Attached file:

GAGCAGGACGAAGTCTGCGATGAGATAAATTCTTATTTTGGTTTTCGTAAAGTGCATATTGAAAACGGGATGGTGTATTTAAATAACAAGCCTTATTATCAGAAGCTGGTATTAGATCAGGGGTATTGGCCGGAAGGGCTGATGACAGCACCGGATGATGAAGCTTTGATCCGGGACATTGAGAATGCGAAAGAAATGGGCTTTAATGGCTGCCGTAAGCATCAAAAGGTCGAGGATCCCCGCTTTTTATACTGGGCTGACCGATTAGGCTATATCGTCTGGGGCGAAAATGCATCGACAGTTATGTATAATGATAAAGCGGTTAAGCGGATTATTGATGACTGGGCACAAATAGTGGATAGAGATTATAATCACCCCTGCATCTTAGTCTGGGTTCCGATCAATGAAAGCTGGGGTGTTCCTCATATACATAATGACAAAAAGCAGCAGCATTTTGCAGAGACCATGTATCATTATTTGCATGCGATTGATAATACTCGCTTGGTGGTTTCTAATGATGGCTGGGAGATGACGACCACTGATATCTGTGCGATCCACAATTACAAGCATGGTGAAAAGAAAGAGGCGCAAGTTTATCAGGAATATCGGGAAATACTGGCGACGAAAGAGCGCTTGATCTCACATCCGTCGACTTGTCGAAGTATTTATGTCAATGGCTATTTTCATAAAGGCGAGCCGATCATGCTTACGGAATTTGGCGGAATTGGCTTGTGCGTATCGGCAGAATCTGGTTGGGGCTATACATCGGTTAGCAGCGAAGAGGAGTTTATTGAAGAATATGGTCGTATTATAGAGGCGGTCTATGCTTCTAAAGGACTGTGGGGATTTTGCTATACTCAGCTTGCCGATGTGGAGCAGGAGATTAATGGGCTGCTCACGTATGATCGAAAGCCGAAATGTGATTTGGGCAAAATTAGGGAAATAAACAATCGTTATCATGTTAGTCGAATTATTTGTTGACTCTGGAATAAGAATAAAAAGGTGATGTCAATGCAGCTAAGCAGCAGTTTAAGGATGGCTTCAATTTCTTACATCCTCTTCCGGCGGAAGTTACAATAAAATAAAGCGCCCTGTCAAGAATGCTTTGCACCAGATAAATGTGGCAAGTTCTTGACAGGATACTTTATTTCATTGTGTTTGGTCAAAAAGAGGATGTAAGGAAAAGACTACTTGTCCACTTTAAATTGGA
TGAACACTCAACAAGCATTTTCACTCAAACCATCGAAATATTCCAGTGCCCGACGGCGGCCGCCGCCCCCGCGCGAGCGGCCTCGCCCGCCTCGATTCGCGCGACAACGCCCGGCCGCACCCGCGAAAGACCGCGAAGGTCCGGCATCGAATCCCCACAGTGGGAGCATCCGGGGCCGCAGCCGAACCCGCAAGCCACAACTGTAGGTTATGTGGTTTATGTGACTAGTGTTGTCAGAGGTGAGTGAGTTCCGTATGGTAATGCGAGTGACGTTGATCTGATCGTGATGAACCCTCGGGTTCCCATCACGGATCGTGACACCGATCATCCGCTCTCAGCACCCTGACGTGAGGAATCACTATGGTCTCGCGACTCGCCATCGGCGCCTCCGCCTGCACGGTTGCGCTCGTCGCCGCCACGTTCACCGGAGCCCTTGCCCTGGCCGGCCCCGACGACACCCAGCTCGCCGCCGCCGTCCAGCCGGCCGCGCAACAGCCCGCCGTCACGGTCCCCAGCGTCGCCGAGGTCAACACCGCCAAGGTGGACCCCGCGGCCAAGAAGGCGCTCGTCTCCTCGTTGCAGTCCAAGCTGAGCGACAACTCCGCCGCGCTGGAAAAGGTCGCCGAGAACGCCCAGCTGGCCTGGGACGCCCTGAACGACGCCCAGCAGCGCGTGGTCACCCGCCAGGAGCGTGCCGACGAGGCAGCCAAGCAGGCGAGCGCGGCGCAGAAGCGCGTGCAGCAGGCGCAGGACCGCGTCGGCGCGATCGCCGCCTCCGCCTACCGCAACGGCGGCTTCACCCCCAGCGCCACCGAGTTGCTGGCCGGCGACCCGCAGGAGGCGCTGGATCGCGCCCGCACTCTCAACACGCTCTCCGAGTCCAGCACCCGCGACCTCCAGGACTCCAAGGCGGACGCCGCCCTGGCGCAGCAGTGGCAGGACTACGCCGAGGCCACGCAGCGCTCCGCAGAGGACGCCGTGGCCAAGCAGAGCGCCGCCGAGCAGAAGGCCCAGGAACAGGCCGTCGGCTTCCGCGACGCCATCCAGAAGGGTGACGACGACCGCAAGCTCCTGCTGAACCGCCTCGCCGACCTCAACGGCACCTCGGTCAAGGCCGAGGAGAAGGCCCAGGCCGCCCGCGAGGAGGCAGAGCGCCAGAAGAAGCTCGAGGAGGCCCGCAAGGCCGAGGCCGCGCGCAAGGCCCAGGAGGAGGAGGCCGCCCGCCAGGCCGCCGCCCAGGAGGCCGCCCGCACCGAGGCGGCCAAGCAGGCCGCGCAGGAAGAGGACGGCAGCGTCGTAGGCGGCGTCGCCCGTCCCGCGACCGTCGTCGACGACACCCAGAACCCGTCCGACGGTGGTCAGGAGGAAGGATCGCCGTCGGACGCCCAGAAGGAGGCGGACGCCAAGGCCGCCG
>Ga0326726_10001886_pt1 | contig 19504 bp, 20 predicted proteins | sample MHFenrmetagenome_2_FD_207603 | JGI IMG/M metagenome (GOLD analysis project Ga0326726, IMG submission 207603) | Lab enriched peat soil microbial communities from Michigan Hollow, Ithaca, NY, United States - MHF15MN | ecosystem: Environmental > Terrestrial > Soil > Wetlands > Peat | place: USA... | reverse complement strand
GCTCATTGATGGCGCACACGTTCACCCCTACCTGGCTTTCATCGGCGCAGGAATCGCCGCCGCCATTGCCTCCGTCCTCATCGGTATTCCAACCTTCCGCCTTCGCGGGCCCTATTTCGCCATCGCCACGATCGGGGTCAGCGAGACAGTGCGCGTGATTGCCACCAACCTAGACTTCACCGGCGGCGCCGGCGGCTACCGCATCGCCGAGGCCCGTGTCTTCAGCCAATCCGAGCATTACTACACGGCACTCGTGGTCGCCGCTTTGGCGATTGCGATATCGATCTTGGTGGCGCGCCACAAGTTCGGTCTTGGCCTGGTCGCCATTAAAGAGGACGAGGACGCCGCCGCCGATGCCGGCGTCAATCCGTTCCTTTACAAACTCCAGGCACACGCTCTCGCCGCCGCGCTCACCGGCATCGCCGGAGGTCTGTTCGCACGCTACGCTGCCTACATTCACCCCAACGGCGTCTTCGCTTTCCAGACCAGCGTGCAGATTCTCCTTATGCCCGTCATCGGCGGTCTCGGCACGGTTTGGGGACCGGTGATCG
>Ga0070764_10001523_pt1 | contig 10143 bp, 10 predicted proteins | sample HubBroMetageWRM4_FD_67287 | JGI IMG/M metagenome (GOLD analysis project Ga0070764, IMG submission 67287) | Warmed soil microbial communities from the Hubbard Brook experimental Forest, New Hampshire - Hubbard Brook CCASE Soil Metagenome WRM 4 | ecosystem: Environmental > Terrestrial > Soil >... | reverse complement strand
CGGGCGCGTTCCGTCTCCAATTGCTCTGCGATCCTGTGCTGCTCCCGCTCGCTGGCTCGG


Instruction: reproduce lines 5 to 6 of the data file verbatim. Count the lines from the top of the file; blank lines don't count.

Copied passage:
>Ga0070764_10001523_pt1 | contig 10143 bp, 10 predicted proteins | sample HubBroMetageWRM4_FD_67287 | JGI IMG/M metagenome (GOLD analysis project Ga0070764, IMG submission 67287) | Warmed soil microbial communities from the Hubbard Brook experimental Forest, New Hampshire - Hubbard Brook CCASE Soil Metagenome WRM 4 | ecosystem: Environmental > Terrestrial > Soil >... | reverse complement strand
CGGGCGCGTTCCGTCTCCAATTGCTCTGCGATCCTGTGCTGCTCCCGCTCGCTGGCTCGG